Anyway - utes are a very practical vehicle for Australian farmers (and farmers all over the world). You can put all sorts of things on the back, be it animal, vegetable or mineral. There are different types of utes too.
There is the sensible farm ute. These are the workhorses of the ute world and tend to be Toyota Landcruisers or the like. We use these a lot on The Farm. Toyotas, in particular, tend to go forever and be very reliable. We carry hay, livestock, fuel tanks, fire equipment and all sorts of other essential stuff on the back of our farm utes at various times of the year.
There are also the cool, young country boy utes. These are more of your glamour variety ute (forgive me for using the words ute and glamour in the same sentence). This type of ute has attached shiny metal bits that serve little purpose and lots of sticker, decal type things. At least two heavy duty aerials also tend to hang off these utes. I don't necessarily think you need the two-way radio to go with the aerials. Having at least two of these aerials seems important though.
Country boys use these utes to try and look cool and do something called "circle work" in paddocks. Basically circle work is like a donut or broggy - doing this keeps the young adult male amused for hours - or at least until they run out of fuel or some essential engine part falls out of the bottom of the ute.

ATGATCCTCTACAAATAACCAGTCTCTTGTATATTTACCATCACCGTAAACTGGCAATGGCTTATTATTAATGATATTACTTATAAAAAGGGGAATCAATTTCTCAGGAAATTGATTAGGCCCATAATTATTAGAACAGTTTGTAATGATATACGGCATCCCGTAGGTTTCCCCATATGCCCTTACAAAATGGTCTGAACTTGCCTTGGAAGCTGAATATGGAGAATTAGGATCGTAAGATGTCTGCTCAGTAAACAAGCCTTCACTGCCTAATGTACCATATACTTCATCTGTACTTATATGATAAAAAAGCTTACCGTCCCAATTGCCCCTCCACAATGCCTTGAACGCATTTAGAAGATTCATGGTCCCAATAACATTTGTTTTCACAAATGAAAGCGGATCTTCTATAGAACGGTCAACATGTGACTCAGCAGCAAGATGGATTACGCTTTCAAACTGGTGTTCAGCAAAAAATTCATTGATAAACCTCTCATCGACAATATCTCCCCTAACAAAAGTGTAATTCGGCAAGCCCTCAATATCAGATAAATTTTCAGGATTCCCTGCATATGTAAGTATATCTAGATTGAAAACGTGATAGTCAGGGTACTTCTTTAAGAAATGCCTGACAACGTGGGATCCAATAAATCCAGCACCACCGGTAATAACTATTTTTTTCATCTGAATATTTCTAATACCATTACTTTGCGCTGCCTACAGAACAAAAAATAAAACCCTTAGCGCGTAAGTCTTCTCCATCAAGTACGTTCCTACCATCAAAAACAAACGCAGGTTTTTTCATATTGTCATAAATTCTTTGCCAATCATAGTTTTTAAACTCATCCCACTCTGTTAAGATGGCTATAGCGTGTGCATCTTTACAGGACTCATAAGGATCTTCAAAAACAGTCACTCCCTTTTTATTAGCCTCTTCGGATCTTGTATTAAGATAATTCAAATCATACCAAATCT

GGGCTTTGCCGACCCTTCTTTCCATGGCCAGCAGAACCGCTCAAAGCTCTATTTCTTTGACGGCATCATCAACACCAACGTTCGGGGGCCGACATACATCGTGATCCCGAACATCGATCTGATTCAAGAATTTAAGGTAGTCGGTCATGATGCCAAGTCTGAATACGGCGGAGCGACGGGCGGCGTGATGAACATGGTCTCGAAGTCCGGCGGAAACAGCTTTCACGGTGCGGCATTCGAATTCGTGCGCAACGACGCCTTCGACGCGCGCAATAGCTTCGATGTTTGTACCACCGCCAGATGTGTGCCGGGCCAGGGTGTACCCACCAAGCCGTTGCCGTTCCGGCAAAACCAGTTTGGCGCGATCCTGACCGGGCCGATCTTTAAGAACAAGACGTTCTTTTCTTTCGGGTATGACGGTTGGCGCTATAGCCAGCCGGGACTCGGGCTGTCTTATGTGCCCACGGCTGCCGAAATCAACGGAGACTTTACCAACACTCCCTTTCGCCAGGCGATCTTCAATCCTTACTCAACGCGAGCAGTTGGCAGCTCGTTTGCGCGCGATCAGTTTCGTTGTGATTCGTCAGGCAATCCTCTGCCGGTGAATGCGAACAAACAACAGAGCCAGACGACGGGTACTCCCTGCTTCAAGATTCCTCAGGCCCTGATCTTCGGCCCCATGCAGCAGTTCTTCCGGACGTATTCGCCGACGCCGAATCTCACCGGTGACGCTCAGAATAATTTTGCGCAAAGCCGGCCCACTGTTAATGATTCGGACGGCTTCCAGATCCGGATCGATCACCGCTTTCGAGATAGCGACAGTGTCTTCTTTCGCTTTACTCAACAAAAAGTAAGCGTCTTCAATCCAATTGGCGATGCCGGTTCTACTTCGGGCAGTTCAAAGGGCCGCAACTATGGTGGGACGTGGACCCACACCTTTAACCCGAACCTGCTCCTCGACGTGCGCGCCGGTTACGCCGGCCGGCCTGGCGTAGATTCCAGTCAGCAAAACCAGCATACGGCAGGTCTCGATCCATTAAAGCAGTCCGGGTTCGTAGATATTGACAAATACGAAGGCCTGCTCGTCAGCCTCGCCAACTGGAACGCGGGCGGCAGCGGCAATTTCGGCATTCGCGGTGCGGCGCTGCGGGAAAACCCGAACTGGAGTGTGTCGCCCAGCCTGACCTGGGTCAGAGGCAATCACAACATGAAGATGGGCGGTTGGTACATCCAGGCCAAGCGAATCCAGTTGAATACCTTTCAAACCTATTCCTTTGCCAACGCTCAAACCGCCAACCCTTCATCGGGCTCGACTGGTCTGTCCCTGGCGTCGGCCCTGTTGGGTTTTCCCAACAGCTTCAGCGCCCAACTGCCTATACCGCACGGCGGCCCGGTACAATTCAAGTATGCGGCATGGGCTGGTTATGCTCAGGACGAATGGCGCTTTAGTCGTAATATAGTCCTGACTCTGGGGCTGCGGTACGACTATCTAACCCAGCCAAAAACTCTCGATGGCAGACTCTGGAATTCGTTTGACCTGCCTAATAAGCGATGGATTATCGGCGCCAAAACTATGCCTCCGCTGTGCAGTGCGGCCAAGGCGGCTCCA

Apparently a cool ute is very attractive to young females too - having a ute helps the driver to "pick up". Plus a swag in the back also means the ute owner is always ready for action if he gets lucky. Another necessary ute accesory is some sort of device to keep beer cold. An Engel car fridge is the best, but a decent esky is OK at a push.
I am continually amused by some of the stickers I have seen on this type of ute.. My two favourites so far are
"No Ute, No Circle."
"Save a horse, ride a cowboy."
Apparently for maximal coolness you need a Holden ute. Unless you are a Ford person apparently. Basically these utes need to look the part and make a hell of a lot of noise to tick all the boxes.
Utes/Pick ups seem to be a cross cultural trend in rural areas. I took this photo in Argentina.
|An Argentine Ute|
I doubt it would stand up to the rigours of circle work but I bet some Argentine farmhand has given it a try.
There is one other type of ute that we see around our area. That is the old faithful ute. Someone has owned and loved it for years. It doesn't have any of the cool shiny accessories. It is more like an old comfy pair of boots. These utes tend to come with bench seats, a sheep dog and an owner who wears some sort of hat.
So there you go - a quick explanation of the ute.
|An Old Holden Ute|
Take care. Hope everyone is having a great day.